Detainees shunted from school

Paige Taylor; 14/11/09;(4 Items)

Plans are under way to separate asylum-seeker children on Christmas Island from local children by teaching them at purpose-built classrooms away from the school grounds. The Weekend Australian has learned that Christmas Island District High School is investigating the establishment of eight transportable classrooms next to the Department of Immigration and Citizenship’s Phosphate Hill detention facilities, where 167 asylum-seekers are being held. A total of 75 asylum-seeker children are attending school on Christmas Island. They are taught by six teachers funded by the Department of Immigration and Citizenship. Most go to classrooms in the grounds of Christmas Island District High School, where there are about 300 other students of all ages. Under the plan, all but the youngest asylum-seeker children would instead learn at Phosphate Hill, where the school established a classroom for older Afghan boys in April.

See:; No deals on asylum: Rudd; Patrick Walters & Stephen Fitzpatrick; 14/11/09;; Customs can’t protect Strait from illegals; Michael McKenna; 14/11/09;

First asylum seekers leave ship
Adam Gartrell; 13/11/09
Twemty-two of the 78 Sri Lankan asylum seekers who have spent the past four weeks aboard Australia’s Oceanic Viking have left the ship and say the rest will follow. After undergoing medical and identity checks by Indonesian officials, the 22 ethnic Tamils, all of them men, were moved from the Australian Customs vessel to ferries that took them to shore. Four more pulled out at the last minute. The group was then taken in a bus to the Australia-funded detention centre in Tanjung Pinang, Bintan’s main town.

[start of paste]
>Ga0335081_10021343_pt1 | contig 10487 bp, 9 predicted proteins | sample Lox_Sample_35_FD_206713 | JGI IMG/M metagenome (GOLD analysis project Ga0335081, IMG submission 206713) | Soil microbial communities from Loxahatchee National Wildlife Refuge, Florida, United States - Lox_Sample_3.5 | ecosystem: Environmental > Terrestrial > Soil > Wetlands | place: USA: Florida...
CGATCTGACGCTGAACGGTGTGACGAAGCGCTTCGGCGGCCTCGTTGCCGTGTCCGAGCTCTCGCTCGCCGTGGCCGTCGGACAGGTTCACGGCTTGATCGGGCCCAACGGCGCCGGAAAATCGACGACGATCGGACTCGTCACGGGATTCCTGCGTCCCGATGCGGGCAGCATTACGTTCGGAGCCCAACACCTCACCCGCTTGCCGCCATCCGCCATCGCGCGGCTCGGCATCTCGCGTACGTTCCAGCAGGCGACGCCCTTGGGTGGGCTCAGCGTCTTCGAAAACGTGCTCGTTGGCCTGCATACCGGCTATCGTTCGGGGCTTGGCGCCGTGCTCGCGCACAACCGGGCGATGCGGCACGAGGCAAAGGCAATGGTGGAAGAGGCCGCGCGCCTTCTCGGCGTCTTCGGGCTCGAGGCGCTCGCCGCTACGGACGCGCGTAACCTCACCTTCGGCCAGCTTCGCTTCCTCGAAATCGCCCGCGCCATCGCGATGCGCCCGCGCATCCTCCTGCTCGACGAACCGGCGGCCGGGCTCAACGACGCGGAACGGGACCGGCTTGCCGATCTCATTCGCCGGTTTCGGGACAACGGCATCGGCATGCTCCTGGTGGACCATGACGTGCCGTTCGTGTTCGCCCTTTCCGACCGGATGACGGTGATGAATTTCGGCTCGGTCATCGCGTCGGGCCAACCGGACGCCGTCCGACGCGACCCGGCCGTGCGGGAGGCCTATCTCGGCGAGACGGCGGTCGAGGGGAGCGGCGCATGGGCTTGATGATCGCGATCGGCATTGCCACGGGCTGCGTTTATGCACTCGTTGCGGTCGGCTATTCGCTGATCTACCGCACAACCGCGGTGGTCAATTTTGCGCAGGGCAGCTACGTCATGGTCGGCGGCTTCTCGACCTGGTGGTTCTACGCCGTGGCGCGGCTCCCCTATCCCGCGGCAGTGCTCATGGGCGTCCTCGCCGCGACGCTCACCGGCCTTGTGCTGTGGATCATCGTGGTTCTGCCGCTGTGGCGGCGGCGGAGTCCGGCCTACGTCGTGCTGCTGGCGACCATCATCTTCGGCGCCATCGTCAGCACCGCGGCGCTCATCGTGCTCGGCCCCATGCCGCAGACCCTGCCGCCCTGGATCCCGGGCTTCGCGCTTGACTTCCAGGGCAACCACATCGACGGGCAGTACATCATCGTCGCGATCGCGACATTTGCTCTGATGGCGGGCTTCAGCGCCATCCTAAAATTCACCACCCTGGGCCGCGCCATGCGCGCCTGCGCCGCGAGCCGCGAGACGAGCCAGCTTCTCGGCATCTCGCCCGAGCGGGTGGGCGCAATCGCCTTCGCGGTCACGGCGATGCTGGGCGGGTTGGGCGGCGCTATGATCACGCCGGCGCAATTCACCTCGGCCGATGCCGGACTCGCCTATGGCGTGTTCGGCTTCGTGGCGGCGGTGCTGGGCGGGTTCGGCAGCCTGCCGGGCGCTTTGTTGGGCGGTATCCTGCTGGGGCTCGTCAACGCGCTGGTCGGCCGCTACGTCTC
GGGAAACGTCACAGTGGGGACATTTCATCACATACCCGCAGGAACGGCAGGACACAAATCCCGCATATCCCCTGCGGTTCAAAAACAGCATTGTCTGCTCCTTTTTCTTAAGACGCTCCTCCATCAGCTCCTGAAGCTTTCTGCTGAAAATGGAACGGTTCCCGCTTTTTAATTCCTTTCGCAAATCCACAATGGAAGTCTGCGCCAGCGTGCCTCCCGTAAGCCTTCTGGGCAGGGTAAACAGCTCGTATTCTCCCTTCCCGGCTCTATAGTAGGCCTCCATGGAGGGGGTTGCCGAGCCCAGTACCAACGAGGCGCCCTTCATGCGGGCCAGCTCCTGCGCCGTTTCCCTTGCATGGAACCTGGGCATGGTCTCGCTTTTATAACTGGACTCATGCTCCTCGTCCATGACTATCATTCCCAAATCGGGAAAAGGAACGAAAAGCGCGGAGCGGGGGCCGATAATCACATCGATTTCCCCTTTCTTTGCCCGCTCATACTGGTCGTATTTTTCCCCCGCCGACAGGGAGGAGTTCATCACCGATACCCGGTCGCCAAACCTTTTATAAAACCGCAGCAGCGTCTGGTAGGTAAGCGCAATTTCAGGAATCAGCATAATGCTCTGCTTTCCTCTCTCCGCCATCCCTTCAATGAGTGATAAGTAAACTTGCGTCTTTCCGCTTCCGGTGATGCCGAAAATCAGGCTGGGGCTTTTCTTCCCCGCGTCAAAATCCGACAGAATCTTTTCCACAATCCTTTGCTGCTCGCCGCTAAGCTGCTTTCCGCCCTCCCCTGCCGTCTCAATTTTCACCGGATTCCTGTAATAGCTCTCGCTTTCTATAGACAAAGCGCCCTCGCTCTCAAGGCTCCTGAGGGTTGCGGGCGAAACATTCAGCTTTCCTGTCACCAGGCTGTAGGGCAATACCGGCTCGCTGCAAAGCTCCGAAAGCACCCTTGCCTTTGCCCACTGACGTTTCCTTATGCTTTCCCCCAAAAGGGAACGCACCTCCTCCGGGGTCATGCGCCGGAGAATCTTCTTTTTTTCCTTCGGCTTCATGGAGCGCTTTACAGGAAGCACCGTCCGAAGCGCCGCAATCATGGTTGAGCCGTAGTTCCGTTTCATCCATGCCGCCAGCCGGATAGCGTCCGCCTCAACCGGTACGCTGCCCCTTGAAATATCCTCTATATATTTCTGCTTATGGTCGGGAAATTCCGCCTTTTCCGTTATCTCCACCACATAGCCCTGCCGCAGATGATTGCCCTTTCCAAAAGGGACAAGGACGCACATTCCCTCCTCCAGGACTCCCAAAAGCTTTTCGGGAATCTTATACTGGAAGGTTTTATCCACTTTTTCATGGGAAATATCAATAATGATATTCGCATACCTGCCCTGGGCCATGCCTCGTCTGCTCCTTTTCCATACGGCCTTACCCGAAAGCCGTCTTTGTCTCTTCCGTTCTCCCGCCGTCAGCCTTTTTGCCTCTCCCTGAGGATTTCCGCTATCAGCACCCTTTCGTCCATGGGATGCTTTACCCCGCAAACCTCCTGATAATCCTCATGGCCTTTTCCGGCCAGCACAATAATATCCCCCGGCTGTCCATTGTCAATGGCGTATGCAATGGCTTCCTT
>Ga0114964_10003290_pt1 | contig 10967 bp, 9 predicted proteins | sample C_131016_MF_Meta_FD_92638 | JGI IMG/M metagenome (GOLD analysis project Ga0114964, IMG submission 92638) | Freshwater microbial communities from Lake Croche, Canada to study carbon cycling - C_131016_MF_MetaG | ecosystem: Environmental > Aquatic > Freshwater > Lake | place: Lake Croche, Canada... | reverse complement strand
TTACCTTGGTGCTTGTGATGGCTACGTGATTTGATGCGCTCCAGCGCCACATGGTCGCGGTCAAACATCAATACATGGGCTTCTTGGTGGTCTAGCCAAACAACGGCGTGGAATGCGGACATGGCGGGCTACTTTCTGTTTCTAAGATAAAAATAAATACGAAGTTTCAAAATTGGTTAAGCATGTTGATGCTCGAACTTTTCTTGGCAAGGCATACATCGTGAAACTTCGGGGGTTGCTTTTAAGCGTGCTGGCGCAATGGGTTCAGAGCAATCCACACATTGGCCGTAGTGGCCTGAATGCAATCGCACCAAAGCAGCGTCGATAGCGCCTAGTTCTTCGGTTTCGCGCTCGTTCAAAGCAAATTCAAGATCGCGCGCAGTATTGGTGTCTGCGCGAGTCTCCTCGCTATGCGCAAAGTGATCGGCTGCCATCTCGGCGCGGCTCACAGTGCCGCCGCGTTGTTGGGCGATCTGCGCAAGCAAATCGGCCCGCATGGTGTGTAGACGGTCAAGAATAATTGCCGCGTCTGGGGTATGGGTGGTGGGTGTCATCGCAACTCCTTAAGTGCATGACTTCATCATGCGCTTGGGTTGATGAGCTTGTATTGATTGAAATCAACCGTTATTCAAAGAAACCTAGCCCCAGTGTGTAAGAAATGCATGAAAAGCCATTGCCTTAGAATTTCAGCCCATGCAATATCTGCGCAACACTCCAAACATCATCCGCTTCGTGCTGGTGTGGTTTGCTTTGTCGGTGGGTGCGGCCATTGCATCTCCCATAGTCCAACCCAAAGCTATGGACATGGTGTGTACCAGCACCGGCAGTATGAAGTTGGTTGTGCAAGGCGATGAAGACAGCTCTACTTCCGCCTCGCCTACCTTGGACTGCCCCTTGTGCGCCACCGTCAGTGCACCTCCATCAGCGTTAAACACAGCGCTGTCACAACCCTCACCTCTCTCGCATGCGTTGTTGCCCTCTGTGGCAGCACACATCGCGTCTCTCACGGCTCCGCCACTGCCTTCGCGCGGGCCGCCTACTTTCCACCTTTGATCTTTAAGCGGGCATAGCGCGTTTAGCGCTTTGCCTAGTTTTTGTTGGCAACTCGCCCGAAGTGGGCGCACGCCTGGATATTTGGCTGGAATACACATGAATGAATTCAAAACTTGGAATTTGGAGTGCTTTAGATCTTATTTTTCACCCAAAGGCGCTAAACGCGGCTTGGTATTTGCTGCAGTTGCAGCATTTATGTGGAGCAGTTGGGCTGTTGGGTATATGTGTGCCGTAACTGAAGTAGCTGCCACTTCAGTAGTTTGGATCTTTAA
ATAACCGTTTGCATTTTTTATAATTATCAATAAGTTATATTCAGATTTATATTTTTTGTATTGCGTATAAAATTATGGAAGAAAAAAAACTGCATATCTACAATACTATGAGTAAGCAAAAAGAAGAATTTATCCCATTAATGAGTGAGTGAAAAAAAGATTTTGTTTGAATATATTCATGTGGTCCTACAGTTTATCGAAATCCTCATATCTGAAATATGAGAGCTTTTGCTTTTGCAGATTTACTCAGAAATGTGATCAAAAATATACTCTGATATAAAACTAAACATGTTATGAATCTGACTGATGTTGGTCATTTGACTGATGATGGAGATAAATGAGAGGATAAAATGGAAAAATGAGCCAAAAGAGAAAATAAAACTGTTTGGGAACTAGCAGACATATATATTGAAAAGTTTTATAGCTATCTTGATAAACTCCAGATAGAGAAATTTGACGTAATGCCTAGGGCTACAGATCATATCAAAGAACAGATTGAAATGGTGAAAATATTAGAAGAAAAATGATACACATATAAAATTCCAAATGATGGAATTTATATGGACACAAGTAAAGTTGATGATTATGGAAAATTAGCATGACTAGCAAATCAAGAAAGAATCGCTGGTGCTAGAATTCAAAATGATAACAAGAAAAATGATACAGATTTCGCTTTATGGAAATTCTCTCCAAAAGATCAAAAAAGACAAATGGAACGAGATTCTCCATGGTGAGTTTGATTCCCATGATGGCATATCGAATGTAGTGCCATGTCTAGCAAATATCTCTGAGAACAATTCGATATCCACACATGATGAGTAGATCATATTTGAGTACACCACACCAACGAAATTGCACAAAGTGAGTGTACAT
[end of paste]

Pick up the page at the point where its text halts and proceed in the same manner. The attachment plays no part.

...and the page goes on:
See:; Rudd attacks Turnbull’s ‘dot points’ on border; 14/11/09;; Pull factors are a potent drawcard; Palitha T. B. Kohona is Sri Lanka’s ambassador to the UN.;14/11/09;

Rudd denies special deal on asylum
Tom Allard & Yuko Narushima; 14/11/09
Australian officials halved the processing times offered to most of the 78 Sri Lankans on the Oceanic Viking during negotiations to convince them to come ashore. That contradicts Prime Minister Kevin Rudd’s assurance yesterday that they did not get a special deal.Twenty-two of the Tamils last night left the Australian customs vessel indicating that others soon will follow them. As they shuffled into the Tanjung Pinang detention centre, two responded positively when asked if the 56 who remained on the vessel would join them.
See:; A cruel and cynical solution; Michelle Grattan; 14/11/09; See:; Turnbull ‘safe haven’ visa plan under fire; Yuko Narushima; 14/11/09;

Knock, knock, who’s there? Hopeful souls at every door
Tanveer Ahmed; 14/11/09
On a trip to Pakistan earlier this year, I was amazed at how sophisticated the knowledge of Western migration rules was among the locals. One postgraduate student regaled me with the minute details of the Canadian points system, which he felt was more relaxed than Australia’s. A taxi driver lamented the growing barriers to entering Britain, which was once seen as a relatively easy option. A considerable number asked about gaining entry by claiming political asylum. Australia was universally seen as highly desirable but difficult to enter. New Zealand was often seen as the gateway country. It is a pattern is likely to be repeated throughout Asia and an indication of how desperate many people are to reach the developed world. It’s also an indication that as soon as there is a perception of a weak spot in the migration rules, you can bet knowledge of it spreads like wildfire.